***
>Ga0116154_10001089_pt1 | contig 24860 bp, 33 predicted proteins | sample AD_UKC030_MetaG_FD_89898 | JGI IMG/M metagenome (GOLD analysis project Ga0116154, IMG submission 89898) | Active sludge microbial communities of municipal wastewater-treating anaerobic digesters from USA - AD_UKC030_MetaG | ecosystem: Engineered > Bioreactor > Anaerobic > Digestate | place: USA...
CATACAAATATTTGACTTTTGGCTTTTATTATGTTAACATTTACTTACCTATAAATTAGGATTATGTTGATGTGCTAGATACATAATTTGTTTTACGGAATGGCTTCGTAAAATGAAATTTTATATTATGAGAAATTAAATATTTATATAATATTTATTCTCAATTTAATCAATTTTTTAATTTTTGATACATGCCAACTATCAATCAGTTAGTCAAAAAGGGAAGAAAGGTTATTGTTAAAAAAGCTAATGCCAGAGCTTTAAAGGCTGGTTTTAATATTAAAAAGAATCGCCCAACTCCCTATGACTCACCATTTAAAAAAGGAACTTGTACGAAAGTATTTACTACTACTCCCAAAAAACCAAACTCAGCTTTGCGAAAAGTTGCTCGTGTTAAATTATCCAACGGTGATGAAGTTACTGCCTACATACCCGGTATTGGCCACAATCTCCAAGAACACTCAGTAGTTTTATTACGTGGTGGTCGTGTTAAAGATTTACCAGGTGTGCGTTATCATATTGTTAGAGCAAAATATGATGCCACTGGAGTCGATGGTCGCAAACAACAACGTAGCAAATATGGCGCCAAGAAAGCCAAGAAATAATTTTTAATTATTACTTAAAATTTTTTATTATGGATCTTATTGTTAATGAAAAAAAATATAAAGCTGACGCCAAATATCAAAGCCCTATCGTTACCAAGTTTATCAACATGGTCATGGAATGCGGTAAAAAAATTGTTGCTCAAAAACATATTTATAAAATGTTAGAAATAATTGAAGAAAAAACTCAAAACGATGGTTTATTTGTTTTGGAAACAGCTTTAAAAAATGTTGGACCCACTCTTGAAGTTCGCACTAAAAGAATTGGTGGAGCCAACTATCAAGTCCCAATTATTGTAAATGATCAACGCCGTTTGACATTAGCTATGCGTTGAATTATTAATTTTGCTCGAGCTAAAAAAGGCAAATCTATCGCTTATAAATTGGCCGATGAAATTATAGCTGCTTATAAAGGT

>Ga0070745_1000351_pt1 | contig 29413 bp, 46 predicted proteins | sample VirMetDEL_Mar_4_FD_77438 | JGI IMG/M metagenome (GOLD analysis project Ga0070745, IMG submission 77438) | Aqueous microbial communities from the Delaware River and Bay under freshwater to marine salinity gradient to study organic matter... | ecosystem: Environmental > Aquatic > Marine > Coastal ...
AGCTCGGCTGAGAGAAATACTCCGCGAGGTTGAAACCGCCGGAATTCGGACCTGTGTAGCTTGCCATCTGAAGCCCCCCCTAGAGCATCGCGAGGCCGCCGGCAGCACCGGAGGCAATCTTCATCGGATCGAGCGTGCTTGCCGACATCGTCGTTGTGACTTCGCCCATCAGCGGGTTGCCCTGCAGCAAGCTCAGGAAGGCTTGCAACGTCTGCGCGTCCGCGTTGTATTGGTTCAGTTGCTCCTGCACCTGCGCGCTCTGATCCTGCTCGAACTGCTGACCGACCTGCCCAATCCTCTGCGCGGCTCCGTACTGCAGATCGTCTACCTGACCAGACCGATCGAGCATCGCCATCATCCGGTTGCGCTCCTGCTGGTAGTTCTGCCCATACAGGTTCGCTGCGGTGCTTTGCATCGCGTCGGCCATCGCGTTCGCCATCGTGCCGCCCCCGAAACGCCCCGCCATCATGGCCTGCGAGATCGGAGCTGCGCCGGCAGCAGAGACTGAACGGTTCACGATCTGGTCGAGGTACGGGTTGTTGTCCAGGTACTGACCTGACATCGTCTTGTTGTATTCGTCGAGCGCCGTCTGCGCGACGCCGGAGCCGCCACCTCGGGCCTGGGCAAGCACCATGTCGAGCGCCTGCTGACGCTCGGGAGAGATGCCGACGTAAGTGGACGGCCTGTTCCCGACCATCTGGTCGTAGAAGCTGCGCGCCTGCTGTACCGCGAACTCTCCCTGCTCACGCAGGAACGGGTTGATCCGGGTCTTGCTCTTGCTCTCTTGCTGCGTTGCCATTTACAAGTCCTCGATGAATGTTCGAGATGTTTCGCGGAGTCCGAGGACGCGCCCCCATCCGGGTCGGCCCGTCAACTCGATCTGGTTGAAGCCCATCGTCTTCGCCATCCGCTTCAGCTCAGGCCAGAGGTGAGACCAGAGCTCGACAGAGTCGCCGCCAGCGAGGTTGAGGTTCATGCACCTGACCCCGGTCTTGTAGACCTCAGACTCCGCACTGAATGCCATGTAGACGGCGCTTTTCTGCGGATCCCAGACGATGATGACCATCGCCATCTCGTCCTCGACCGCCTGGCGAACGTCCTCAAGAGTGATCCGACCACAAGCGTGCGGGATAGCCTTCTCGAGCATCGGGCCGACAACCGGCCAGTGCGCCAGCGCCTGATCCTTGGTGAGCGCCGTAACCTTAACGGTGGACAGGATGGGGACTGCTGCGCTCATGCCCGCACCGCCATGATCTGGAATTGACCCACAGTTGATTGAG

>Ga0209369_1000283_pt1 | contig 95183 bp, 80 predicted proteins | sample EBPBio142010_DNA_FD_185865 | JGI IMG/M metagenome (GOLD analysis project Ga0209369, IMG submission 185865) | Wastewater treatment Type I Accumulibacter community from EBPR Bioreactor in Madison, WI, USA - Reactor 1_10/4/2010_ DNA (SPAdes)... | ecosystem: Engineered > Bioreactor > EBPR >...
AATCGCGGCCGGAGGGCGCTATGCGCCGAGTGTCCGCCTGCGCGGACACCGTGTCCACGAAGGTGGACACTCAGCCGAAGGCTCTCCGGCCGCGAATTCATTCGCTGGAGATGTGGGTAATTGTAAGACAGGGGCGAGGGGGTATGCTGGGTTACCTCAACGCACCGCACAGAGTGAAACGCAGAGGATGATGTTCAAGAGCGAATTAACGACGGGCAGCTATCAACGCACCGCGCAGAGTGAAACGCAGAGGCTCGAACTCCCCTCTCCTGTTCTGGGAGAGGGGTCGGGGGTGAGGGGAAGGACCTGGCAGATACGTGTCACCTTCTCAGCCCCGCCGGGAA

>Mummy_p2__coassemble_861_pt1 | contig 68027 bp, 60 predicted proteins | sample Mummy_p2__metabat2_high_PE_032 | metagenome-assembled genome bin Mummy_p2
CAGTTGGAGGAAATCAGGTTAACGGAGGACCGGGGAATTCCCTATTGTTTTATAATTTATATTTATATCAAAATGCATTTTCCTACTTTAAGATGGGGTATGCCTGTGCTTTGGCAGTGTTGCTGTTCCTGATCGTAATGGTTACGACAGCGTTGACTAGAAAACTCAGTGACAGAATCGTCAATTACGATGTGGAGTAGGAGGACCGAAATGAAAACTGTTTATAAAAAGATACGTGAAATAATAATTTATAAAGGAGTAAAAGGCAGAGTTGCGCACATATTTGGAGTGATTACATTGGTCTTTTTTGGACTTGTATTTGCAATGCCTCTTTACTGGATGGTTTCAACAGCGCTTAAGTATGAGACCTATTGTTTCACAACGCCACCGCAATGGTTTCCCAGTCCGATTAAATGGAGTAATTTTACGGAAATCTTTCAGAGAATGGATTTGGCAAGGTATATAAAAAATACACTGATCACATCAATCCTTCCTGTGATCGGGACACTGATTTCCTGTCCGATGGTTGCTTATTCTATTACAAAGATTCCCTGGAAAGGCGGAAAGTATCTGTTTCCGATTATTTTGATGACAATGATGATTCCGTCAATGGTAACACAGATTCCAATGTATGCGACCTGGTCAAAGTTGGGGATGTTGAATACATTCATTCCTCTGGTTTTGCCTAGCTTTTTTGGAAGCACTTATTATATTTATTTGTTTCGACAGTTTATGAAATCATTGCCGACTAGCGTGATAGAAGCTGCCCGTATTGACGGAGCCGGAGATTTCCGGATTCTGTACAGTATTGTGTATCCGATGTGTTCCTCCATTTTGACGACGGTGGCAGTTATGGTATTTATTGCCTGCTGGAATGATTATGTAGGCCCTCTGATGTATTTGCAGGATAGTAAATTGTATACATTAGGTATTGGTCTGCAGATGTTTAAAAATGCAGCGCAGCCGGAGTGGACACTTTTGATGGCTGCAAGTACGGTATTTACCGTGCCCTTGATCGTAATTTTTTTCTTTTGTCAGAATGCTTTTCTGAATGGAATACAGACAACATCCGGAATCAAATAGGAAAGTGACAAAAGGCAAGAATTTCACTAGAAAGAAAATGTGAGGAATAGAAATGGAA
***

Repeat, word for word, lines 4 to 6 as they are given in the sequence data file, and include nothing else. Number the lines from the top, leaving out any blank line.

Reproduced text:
AGCTCGGCTGAGAGAAATACTCCGCGAGGTTGAAACCGCCGGAATTCGGACCTGTGTAGCTTGCCATCTGAAGCCCCCCCTAGAGCATCGCGAGGCCGCCGGCAGCACCGGAGGCAATCTTCATCGGATCGAGCGTGCTTGCCGACATCGTCGTTGTGACTTCGCCCATCAGCGGGTTGCCCTGCAGCAAGCTCAGGAAGGCTTGCAACGTCTGCGCGTCCGCGTTGTATTGGTTCAGTTGCTCCTGCACCTGCGCGCTCTGATCCTGCTCGAACTGCTGACCGACCTGCCCAATCCTCTGCGCGGCTCCGTACTGCAGATCGTCTACCTGACCAGACCGATCGAGCATCGCCATCATCCGGTTGCGCTCCTGCTGGTAGTTCTGCCCATACAGGTTCGCTGCGGTGCTTTGCATCGCGTCGGCCATCGCGTTCGCCATCGTGCCGCCCCCGAAACGCCCCGCCATCATGGCCTGCGAGATCGGAGCTGCGCCGGCAGCAGAGACTGAACGGTTCACGATCTGGTCGAGGTACGGGTTGTTGTCCAGGTACTGACCTGACATCGTCTTGTTGTATTCGTCGAGCGCCGTCTGCGCGACGCCGGAGCCGCCACCTCGGGCCTGGGCAAGCACCATGTCGAGCGCCTGCTGACGCTCGGGAGAGATGCCGACGTAAGTGGACGGCCTGTTCCCGACCATCTGGTCGTAGAAGCTGCGCGCCTGCTGTACCGCGAACTCTCCCTGCTCACGCAGGAACGGGTTGATCCGGGTCTTGCTCTTGCTCTCTTGCTGCGTTGCCATTTACAAGTCCTCGATGAATGTTCGAGATGTTTCGCGGAGTCCGAGGACGCGCCCCCATCCGGGTCGGCCCGTCAACTCGATCTGGTTGAAGCCCATCGTCTTCGCCATCCGCTTCAGCTCAGGCCAGAGGTGAGACCAGAGCTCGACAGAGTCGCCGCCAGCGAGGTTGAGGTTCATGCACCTGACCCCGGTCTTGTAGACCTCAGACTCCGCACTGAATGCCATGTAGACGGCGCTTTTCTGCGGATCCCAGACGATGATGACCATCGCCATCTCGTCCTCGACCGCCTGGCGAACGTCCTCAAGAGTGATCCGACCACAAGCGTGCGGGATAGCCTTCTCGAGCATCGGGCCGACAACCGGCCAGTGCGCCAGCGCCTGATCCTTGGTGAGCGCCGTAACCTTAACGGTGGACAGGATGGGGACTGCTGCGCTCATGCCCGCACCGCCATGATCTGGAATTGACCCACAGTTGATTGAG

>Ga0209369_1000283_pt1 | contig 95183 bp, 80 predicted proteins | sample EBPBio142010_DNA_FD_185865 | JGI IMG/M metagenome (GOLD analysis project Ga0209369, IMG submission 185865) | Wastewater treatment Type I Accumulibacter community from EBPR Bioreactor in Madison, WI, USA - Reactor 1_10/4/2010_ DNA (SPAdes)... | ecosystem: Engineered > Bioreactor > EBPR >...
AATCGCGGCCGGAGGGCGCTATGCGCCGAGTGTCCGCCTGCGCGGACACCGTGTCCACGAAGGTGGACACTCAGCCGAAGGCTCTCCGGCCGCGAATTCATTCGCTGGAGATGTGGGTAATTGTAAGACAGGGGCGAGGGGGTATGCTGGGTTACCTCAACGCACCGCACAGAGTGAAACGCAGAGGATGATGTTCAAGAGCGAATTAACGACGGGCAGCTATCAACGCACCGCGCAGAGTGAAACGCAGAGGCTCGAACTCCCCTCTCCTGTTCTGGGAGAGGGGTCGGGGGTGAGGGGAAGGACCTGGCAGATACGTGTCACCTTCTCAGCCCCGCCGGGAA